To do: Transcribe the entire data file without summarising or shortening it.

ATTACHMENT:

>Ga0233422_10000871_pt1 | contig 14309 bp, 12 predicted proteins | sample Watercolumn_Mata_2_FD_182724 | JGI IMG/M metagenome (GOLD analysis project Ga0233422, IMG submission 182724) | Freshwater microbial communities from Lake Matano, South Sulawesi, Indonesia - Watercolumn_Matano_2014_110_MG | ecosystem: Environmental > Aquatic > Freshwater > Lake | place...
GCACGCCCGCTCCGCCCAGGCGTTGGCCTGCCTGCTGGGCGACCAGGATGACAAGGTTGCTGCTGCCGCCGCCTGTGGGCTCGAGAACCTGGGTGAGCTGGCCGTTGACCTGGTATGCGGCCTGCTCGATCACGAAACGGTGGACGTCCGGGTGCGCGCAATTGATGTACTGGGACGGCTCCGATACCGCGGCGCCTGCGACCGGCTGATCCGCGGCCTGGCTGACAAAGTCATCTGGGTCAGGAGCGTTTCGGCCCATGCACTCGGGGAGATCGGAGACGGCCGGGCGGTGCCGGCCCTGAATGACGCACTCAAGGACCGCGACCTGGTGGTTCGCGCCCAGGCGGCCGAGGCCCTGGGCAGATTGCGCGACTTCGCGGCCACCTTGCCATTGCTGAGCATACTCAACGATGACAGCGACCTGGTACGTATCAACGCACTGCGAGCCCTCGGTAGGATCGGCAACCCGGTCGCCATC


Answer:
>Ga0233422_10000871_pt1 | contig 14309 bp, 12 predicted proteins | sample Watercolumn_Mata_2_FD_182724 | JGI IMG/M metagenome (GOLD analysis project Ga0233422, IMG submission 182724) | Freshwater microbial communities from Lake Matano, South Sulawesi, Indonesia - Watercolumn_Matano_2014_110_MG | ecosystem: Environmental > Aquatic > Freshwater > Lake | place...
GCACGCCCGCTCCGCCCAGGCGTTGGCCTGCCTGCTGGGCGACCAGGATGACAAGGTTGCTGCTGCCGCCGCCTGTGGGCTCGAGAACCTGGGTGAGCTGGCCGTTGACCTGGTATGCGGCCTGCTCGATCACGAAACGGTGGACGTCCGGGTGCGCGCAATTGATGTACTGGGACGGCTCCGATACCGCGGCGCCTGCGACCGGCTGATCCGCGGCCTGGCTGACAAAGTCATCTGGGTCAGGAGCGTTTCGGCCCATGCACTCGGGGAGATCGGAGACGGCCGGGCGGTGCCGGCCCTGAATGACGCACTCAAGGACCGCGACCTGGTGGTTCGCGCCCAGGCGGCCGAGGCCCTGGGCAGATTGCGCGACTTCGCGGCCACCTTGCCATTGCTGAGCATACTCAACGATGACAGCGACCTGGTACGTATCAACGCACTGCGAGCCCTCGGTAGGATCGGCAACCCGGTCGCCATC